Data gaps are filled using GPCP (for precipitation) and ERA-interim (for radiation, and for precipitation in cases where GPCP data are missing) as shown in Supplementary Table 2. All data sets are interpolated bilinearly to a 0.25° resolution before the pre-processing. GPCP is a daily product. For each day, gaps in a 3 h time step in CMORPH or PERSIANN are filled to match daily precipitation from GPCP. Other data sets are available at 3 h resolution. To mitigate the impacts of gap filling, GLEAM 09:00 values of day i are masked and removed from the analysis if precipitation or net radiation is missing on day i−1, or if in the 10 previous days, a gap of n subsequent days in precipitation data ends between day in/2 and day i−1.

GLEAM has been extensively validated and inter-compared with other methodologies to estimate heat fluxes32,40,41,42,43. In particular, soil moisture from GLEAM has been successfully validated using measurements from 701 soil moisture sensors all across the world (see Supplementary Information of ref. 44). The mean and s.d. of GLEAM S are shown in Supplementary Fig. 9. The sensitivity of our results to the chosen soil moisture data set has been investigated by using not only satellite-based surface soil moisture from AMSR-E (Supplementary Figs 1,3 and 5–7) but also GLEAM estimates based on various precipitation inputs (Supplementary Figs 1,3 and 5–7) and surface soil moisture stress from GLEAM (Supplementary Figs 2, 4 and 8). Note that the forcing data, especially the surface soil moisture observations, are prone to large errors over tropical forests. Results in these regions should therefore be interpreted with caution.

Computational details

We use the precipitation event detection technique from ref. 11 and compare the pre-event soil moisture field of the events with a control sample based on non-event days. We define afternoon precipitation as the accumulated precipitation between 12:00 and 24:00. On a particular day, an event consists of 5 × 5 grid cells (0.25° × 0.25° each, that is, 1.25° × 1.25° in total) centred at a location of local maxima (Lmax) where afternoon precipitation exceeds 4 mm. In case of overlap between several events on the same day, only the event with the largest accumulated precipitation at Lmax is retained. The 1.25° × 1.25° event domain is denoted as Levt, while Lmin is the location of precipitation minimum within Levt, where in case of multiple grid cells belonging to Lmin for a given event, the soil moisture value at Lmin is defined as the average of all the corresponding values.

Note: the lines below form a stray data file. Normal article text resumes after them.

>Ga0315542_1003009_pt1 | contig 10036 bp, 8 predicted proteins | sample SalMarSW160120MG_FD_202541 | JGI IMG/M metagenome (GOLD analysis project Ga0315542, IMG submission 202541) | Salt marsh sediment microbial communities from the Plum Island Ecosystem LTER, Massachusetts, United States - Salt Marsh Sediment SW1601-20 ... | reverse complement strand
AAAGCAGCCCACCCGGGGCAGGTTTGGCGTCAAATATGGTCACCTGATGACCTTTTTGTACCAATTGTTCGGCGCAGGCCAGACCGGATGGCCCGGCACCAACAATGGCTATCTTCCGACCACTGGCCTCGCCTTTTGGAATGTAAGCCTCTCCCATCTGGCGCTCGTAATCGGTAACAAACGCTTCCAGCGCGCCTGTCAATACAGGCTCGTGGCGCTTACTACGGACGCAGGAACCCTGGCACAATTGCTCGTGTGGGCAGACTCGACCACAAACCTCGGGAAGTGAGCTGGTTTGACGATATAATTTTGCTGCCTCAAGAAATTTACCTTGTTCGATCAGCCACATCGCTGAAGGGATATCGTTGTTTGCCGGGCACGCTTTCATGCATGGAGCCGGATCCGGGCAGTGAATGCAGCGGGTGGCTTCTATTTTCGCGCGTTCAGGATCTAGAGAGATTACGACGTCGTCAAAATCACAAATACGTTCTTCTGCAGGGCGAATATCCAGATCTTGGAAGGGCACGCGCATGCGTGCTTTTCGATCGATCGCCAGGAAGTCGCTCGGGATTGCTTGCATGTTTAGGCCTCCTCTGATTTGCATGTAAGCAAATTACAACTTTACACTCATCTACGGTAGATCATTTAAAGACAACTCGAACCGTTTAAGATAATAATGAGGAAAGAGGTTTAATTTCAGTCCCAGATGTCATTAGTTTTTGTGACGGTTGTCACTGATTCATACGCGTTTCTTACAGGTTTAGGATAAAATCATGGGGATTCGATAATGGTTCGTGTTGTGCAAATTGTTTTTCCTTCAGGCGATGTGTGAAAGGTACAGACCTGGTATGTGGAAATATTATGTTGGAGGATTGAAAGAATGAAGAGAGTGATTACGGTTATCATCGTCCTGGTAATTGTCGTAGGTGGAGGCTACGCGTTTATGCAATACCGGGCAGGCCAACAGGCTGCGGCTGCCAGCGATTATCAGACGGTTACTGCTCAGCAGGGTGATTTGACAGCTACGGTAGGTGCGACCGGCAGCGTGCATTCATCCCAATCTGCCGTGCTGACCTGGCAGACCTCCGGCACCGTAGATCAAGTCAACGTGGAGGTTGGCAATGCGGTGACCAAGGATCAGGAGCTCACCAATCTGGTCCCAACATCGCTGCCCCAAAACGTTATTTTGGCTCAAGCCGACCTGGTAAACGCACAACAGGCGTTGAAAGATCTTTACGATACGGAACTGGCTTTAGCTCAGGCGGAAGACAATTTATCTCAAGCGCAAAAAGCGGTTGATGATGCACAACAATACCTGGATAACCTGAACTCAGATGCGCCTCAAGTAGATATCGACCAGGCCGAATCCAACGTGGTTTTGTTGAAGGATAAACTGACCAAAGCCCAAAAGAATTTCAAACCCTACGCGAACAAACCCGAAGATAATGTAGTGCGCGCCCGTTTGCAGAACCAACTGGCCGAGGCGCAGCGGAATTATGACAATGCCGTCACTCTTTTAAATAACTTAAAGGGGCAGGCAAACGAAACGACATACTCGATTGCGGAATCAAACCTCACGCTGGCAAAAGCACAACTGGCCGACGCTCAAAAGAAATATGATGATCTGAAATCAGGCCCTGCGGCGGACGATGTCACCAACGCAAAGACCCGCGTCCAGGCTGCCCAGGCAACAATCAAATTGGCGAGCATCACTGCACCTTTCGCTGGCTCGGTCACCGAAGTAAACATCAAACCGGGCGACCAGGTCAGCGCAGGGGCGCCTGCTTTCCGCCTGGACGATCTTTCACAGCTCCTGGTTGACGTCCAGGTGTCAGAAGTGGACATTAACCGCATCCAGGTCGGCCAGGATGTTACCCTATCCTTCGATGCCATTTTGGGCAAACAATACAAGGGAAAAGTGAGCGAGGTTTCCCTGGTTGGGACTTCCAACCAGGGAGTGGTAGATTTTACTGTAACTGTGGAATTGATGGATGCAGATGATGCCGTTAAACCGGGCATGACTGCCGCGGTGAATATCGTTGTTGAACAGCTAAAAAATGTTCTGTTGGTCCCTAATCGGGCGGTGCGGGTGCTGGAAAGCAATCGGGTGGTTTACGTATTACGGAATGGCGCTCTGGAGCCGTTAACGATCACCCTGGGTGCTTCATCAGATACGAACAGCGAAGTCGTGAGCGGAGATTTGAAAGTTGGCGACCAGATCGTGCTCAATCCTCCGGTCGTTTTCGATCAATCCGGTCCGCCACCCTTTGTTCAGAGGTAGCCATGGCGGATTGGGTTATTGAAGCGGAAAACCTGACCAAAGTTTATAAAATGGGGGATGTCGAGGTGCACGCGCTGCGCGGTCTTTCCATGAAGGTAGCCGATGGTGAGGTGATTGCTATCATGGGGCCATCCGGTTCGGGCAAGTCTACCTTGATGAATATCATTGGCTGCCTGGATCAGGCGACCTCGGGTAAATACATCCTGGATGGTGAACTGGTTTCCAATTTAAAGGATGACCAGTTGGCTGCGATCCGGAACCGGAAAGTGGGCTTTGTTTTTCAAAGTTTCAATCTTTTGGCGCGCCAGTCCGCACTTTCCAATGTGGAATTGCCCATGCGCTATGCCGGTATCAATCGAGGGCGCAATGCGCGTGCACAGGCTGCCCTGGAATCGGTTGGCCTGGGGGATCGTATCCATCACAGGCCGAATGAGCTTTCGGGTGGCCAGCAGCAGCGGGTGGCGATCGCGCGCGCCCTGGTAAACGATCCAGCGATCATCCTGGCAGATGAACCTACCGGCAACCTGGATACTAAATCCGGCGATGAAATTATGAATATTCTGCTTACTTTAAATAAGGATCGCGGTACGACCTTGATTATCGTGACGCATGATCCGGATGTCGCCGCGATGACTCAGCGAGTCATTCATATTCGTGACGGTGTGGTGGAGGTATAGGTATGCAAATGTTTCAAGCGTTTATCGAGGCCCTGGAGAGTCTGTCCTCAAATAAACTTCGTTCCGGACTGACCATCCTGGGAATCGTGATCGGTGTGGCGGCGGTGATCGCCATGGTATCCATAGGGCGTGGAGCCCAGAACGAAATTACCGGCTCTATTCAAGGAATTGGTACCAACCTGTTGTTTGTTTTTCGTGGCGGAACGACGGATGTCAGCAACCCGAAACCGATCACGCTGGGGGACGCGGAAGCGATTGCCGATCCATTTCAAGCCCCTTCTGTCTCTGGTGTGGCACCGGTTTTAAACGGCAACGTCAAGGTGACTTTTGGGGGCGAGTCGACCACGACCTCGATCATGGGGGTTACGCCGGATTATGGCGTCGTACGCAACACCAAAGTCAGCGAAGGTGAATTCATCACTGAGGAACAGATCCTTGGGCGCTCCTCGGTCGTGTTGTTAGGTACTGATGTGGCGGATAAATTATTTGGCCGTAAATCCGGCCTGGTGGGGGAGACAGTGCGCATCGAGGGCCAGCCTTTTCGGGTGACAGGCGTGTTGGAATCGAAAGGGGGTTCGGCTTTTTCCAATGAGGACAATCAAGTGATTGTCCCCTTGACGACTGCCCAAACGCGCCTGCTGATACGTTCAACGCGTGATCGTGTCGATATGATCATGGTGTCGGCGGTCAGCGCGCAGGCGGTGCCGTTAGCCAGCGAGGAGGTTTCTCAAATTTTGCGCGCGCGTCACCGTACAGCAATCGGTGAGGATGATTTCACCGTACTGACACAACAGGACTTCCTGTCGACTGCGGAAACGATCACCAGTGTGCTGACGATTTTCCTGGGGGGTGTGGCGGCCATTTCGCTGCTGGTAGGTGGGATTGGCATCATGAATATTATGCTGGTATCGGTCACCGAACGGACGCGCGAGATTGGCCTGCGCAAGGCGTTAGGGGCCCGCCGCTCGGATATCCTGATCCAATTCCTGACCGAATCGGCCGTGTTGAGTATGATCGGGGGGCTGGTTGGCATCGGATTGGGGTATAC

A number of filters are applied to the individual 0.25° grid cells, and events for which Levt contains any filtered out grid cell are excluded from the computation. To ensure that events are generated in the analysed afternoon, grid cells with morning (06:00−12:00) precipitation >1 mm are filtered out. Grid cells with fixed features that may influence the precipitation field are also excluded: grid cells with a range of topographic height within a box of 1.25° exceeding 300 m, as well as grid cells where water bodies cover over 5% of the area are removed as in ref. 11, using the data sets therein. Supplementary Figure 10 illustrates the event definition and the filters applied with an example day over West Africa. To concentrate on the convective season, results in Fig. 1 are presented for May–September latitudes North of 23° N, November–March latitudes South of 23° S, and including all months in the tropics where convection is the dominant process of precipitation generation45. Results for individual seasons are available in Supplementary Fig. 11.

Once the events are detected, we analyse the corresponding patterns of morning soil moisture defined by Y (that is, Ys, Yt or Yh, see main text). Soil moisture anomalies S′ (that is, with the mean seasonal cycle subtracted) are used to mitigate the impacts of seasonality. The control sample corresponding to each event includes all days from the same calendar month on different years, excluding days with morning rainfall or with an event occurring at the same location. Before pooling events belonging to a fixed 5° box together, the climatological value of Y is subtracted to ensure comparability between locations. In total, a large number of events is detected for most boxes, in particular over tropical areas (Supplementary Fig. 12).

Typical δ(Y) values are computed by pooling both samples (Ye and Yc) together and taking 1,000 bootstrap samples of a size equal to the size of Ye. The quantile of the null distribution of δ(Y) to which the actual δe(Y) corresponds is a measure of the significance of the relationship.

Note that we have chosen to include rainfall from 12:00 to 24:00 in our analysis, while ref. 11 uses 12:00−21:00. This might lead to some different detected locations if events are propagated. However, a direct comparison between the two definitions of afternoon shown in Supplementary Fig. 13 highlights the robustness of our results to this aspect of the analysis.

Applying a temporal metric from the literature10,15 to our data yields regions of positive and negative P values similar to our temporal metric δe(Yt) shown in Fig. 1b (see Supplementary Discussion; Supplementary Figs 14 and 15).

Additional information

How to cite this article: Guillod, B. P. et al. Reconciling spatial and temporal soil moisture effects on afternoon rainfall. Nat. Commun. 6:6443 doi: 10.1038/ncomms7443 (2015).